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Google I/O News
Saturday, 2012 July 7 - 1:49 pm
You know, I have mixed feelings about Google. On the one hand, they've proven to be an innovative company that puts out lots of great ideas and products. On the other hand, they put out Android with the grandiose notion that there should be an "open" mobile operating system (but in the end, it turns out they were really just out to make money like any other company, and the way they got there was by pulling a Microsoft and slavishly copying Apple's iPhone feature-for-feature). And then there's the fact that we, the public, are not Google's customers... we are the product, with reams of our personal data being sold off to web advertisers for the purposes of extracting money from our pockets.

With that rant aside, let's talk about some of Google's new announcements. The big blockbusters: Google Glass, and Google Now.

Google Glass

There's been a lot of hype and excitement about Google's new head-mounted display. I haven't quite bought into it yet. I like the concept because this is a real innovation, a new product category that doesn't really exist yet. But I'm skeptical about the execution. The key is in the execution, and there are a lot of questions to be answered. Will the display really be a high-resolution heads-up augmented-reality thing, or will it look like a barely-readable postage stamp hovering six inches away from your face? Will a head-mounted always-on device provide all-day battery life? How will this work for people like me who already wear glasses? And most importantly, will it make me look like a giant d-bag if I wear it?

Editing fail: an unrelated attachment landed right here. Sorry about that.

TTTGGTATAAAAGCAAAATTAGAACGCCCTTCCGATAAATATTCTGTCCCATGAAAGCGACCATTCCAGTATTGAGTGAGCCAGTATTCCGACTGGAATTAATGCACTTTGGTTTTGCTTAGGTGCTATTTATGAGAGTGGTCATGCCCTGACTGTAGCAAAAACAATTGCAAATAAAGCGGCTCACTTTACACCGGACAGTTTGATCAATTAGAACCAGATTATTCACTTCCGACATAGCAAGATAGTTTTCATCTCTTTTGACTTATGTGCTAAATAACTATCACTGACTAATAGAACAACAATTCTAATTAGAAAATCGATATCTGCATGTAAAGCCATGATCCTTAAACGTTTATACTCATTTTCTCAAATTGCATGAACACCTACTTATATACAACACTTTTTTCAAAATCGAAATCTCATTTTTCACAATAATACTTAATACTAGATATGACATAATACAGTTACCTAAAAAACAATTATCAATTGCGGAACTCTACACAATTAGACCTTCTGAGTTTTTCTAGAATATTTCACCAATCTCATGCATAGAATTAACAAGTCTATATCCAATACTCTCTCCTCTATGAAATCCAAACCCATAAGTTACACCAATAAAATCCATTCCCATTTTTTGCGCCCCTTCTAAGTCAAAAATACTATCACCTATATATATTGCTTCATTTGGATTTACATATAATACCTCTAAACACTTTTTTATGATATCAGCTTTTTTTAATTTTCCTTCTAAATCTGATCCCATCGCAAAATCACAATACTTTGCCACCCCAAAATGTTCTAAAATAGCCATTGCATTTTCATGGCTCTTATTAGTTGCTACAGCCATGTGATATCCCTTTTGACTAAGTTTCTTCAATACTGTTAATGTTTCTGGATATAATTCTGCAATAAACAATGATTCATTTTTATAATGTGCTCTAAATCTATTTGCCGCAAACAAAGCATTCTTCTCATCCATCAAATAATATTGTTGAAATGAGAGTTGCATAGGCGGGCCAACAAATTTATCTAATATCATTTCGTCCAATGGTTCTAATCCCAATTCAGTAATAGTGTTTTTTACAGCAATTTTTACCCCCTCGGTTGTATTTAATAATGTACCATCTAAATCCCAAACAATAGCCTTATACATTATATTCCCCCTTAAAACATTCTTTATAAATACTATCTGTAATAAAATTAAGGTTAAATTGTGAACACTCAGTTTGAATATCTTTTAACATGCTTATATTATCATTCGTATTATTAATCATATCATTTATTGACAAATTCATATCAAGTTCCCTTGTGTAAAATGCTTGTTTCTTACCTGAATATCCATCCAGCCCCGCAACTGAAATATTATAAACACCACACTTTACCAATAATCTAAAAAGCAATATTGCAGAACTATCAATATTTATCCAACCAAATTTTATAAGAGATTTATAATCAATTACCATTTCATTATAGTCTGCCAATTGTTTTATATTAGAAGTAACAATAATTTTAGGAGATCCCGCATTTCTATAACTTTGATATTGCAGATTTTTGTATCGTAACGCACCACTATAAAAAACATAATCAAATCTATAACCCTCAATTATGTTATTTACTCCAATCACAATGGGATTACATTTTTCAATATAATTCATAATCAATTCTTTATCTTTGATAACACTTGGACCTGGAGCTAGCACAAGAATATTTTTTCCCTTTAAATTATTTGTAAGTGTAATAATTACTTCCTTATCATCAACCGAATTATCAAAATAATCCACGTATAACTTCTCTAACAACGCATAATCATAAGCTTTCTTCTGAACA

Google is being pretty secretive about how this thing will actually work. So right now, for me this is still a bag of vaporware. It's certainly possible that Google will be able to come out with something extraordinary in a year or two. But why put out an ambitious concept video now? If you can't match the features in that video, the product seem like a disappointment. Weird.

Google Now

This was an interesting announcement, and much more concrete than the Google Glass news. Google Now is a sort of intelligent assistant; the idea is that your Android phone will provide you with information it thinks you need, without you having to press any buttons. For example, if you're getting ready to leave for work, it'll present you with traffic information on your route. If you've entered in a favorite sports team, it'll pop up with score updates. It's like push notifications, but smarter, in that the system automatically attempts to determine what will be most useful to you at any given moment, rather than you having to manually enable and sort through a pile of different notifications from different apps.

I'm wondering what sort of patents Google took out on this, because this is certainly a feature that Apple may want to match.

Google Docs Off-Line Editing

Google Docs gained a lot of usefulness with the ability to edit documents off-line. I'm always in favor of Microsoft Word competitors, but Word is so entrenched in the corporate world, it'll take a lot more than this to replace it.

Discontinued Products

On the down side, Google has recently announced that some web-based products will be dropped. There's one that affects me in particular: the discontinuation of iGoogle, the landing page/aggregator that I used as my home page. I'm sure Google has a good reason for dropping this product (namely, it doesn't make any money for them and it consumes a lot of server-side resources; also, if you use Google Chrome you can install apps that may provide similar functions), but argh. A web-based landing page was, along with Google Reader, my main way of making sure I could see the same news and information no matter where I was.

Fortunately I've found an adequate replacement: ProtoPage. In some ways it's even nicer than iGoogle, though there's some work involved to replace Google's built-in gadgets with third-party web widgets.

Google is also discontinuing Google Video, which they developed before purchasing YouTube. Don't worry, you won't miss it.
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Posted by Ken in: techwatch

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